When the COVID-19 pandemic swept the globe earlier this year the worldwide healthcare industry had to quickly evolve to meet the needs of COVID-19 patients, potential COVID-19 patients, and all other healthcare patients simultaneously. When hospitals and healthcare facilities found themselves flooded with Covid patients they turned to telemedicine, leading to telemedicine becoming a necessary tool to prevent the virus’s spread while prioritizing the safety of patients and providers.

“Telemedicine has been around us for more than 40 years. Back then, it had been used only to transmit images, videos, and other complex medical data. But in the last 5 years, it’s been growing in all health and IT sectors,” says Jonathan Linkous, the head of American Telemedicine Association.

Although telemedicine and virtual healthcare systems have been helpful methods to liberate doctors, nurses, and other healthcare providers from the constraints and demands of in-person, clinic-centric models by allowing them to work from a variety of locations for decades now, the COVID-19 pandemic has pushed healthcare into a new era of telemedicine. So, what does this technology-focused shift look like for the future of healthcare after COVID-19?

How Telemedicine is Reshaping Healthcare

Telemedicine is the broad term that refers to the virtual and remote delivery of healthcare through HIPAA-compliant technology. This often looks like patients connecting with their physicians through smartphones or tablets and is frequently available 24/7 in order to encourage patients to keep their distance from medical centers treating COVID-19 patients. When utilized correctly, telemedicine can service everyday health concerns, acute needs, and even chronic ones quickly and accurately.

Telemedicine has been a modern healthcare tool for decades, but has gained new prominence during the COVID-19 pandemic due to a drastic increase in patients requiring remote healthcare. Alternatives to in-person medical care grew in demand globally due to the COVID-19 pandemic, and as a result the future of healthcare is forever changed. 

The University of Pennsylvania Medical Center (UPMC) saw a surge in telemedicine appointments since the start of COVID-19. UPMC Pinnacle saw an 820% increase in telemedicine appointments in just one week and the total telemedicine visits conducted by UPMC went from 250 per day in early March of 2020 to 9,500 per day by mid-April, a 3,700% increase.

Robert Bart, MD, chief medical information officer at UPMC, says that in response to this surge of telemedicine users they have rapidly expanded the number of providers (primary care and specialty physicians) available to offer care virtually. “We’re also recognizing that many of our health care providers may be potentially quarantined or may be COVID-19 positive, and telemedicine enables them to deliver care from their homes. We have been focused on making sure doctors have the appropriate technology at home,” Bart said.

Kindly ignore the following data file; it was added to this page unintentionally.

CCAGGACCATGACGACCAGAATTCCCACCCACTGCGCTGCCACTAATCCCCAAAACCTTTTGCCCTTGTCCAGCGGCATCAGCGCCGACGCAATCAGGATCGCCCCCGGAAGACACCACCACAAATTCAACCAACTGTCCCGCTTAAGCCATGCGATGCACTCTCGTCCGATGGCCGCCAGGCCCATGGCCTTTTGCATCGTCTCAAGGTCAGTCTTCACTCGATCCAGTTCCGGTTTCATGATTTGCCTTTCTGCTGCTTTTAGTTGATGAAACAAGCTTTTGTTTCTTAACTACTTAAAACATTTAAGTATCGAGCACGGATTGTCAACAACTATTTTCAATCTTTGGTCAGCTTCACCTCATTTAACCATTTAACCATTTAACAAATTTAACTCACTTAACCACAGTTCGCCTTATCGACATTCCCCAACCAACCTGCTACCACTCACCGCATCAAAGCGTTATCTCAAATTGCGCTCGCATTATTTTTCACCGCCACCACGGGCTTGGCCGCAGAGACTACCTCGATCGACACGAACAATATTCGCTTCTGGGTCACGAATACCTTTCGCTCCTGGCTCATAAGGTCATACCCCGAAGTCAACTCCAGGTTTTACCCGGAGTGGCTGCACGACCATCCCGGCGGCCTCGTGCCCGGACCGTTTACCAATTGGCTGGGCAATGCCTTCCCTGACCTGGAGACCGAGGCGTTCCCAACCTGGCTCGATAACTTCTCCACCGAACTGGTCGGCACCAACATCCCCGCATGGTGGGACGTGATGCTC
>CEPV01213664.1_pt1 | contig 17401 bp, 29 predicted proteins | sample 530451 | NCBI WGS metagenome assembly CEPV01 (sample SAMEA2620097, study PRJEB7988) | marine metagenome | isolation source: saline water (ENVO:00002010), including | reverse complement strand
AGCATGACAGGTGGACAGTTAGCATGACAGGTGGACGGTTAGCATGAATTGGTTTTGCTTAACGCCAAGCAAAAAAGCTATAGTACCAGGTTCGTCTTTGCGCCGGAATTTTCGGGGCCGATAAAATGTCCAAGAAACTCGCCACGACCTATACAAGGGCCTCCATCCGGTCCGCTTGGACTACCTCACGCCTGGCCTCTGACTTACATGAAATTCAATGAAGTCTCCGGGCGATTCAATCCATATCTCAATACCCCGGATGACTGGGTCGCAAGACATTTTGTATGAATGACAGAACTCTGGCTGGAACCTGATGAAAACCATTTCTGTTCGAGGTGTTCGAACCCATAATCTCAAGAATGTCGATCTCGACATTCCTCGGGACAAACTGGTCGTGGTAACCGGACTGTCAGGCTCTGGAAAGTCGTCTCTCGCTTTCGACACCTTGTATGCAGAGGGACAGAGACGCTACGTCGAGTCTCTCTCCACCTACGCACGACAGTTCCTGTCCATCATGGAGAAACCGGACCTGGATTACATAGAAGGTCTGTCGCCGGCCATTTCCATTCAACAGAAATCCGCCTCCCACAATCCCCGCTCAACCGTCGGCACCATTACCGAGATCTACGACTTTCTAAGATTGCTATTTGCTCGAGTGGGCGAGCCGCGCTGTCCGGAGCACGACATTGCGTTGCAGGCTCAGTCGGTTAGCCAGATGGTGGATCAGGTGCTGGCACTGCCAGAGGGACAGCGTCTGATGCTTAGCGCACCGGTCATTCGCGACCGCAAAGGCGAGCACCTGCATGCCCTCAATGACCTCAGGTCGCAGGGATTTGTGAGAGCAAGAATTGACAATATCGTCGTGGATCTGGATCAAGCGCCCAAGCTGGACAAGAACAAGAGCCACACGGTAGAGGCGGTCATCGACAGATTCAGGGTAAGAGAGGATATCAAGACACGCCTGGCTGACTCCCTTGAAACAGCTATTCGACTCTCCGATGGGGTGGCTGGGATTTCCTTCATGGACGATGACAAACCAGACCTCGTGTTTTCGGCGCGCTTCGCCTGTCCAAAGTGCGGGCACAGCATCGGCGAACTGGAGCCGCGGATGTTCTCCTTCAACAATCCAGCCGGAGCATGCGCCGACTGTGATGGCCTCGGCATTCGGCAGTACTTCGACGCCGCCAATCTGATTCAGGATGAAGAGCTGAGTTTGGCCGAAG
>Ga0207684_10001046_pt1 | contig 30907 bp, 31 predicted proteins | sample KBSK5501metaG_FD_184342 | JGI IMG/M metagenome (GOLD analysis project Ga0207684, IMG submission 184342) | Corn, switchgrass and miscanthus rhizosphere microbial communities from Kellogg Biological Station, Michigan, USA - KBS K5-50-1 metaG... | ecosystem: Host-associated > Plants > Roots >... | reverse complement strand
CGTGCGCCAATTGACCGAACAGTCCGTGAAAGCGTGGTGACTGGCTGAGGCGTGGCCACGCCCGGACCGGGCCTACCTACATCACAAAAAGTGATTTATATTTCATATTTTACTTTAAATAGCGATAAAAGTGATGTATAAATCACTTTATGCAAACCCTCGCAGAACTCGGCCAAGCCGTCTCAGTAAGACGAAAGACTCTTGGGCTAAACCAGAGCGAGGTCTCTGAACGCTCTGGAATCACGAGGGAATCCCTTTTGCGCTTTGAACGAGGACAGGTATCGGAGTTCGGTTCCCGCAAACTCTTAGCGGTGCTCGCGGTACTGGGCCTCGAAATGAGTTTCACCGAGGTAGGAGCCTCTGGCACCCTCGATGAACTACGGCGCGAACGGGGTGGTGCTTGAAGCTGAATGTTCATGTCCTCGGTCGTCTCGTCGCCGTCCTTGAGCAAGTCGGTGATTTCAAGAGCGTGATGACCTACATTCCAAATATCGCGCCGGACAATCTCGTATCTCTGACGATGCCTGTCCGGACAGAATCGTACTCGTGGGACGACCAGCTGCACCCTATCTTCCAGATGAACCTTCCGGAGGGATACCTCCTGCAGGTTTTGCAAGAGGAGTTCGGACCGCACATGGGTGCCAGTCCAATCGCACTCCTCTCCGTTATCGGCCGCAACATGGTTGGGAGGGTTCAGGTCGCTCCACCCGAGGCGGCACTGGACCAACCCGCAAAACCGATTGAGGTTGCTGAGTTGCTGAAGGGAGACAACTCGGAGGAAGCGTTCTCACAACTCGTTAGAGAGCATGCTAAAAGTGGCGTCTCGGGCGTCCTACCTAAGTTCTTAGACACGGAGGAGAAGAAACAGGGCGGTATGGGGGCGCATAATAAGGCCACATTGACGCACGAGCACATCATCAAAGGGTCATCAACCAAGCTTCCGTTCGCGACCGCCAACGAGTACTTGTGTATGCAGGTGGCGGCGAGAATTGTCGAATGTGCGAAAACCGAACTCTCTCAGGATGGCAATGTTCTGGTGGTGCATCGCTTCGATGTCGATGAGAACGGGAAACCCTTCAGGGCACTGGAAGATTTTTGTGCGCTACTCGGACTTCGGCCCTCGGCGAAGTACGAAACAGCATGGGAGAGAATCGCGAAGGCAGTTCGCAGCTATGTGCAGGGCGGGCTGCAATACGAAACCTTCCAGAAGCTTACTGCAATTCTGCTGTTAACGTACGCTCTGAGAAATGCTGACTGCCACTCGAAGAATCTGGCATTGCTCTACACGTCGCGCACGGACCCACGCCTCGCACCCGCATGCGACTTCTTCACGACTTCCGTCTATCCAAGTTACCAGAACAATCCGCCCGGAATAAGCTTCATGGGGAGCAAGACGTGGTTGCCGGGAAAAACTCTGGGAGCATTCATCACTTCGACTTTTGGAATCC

UPMC is also leveraging telemedicine technology through their Tele-Triage Program in which those who call 911 about their COVID-19 symptoms can be connected virtually with doctors. Telemedicine has proven to be a crucial tool in supporting the effort to keep those with mild symptoms and who don’t need to go to the hospital at home, while still receiving the support they need as they combat COVID-19.

Telehealth appointmentZekelia Rembert is reviewing patient charts at a virtual medical center at Brooke Army Medical Center in Texas. 

How Technology Keeps Patients Connected to their Families

One of the more emotionally complicated results of COVID-19 for patients being treated in hospitals and medical facilities — regardless of if they tested positive for COVID-19 or have other ailments — is the restriction on visitors.

Hospital visitation restrictions have proven necessary to slow the spread of the virus by limiting the amount of people potentially exposed to COVID-19 through visiting their loved ones. However, these limitations have expectedly made many patients feel lonely and frightened during their hospital stay. Enter: telecommunication, here to save the day.

The Center for Telehealth at the Medical University of South Carolina has been enthralled in the COVID-19 pandemic since early March. Their response to the virus has included screening people’s eligibility for testing, transitioning regular doctor’s appointments into telemedicine visits, and allowing nurses to monitor COVID-19 patients as they recover at home.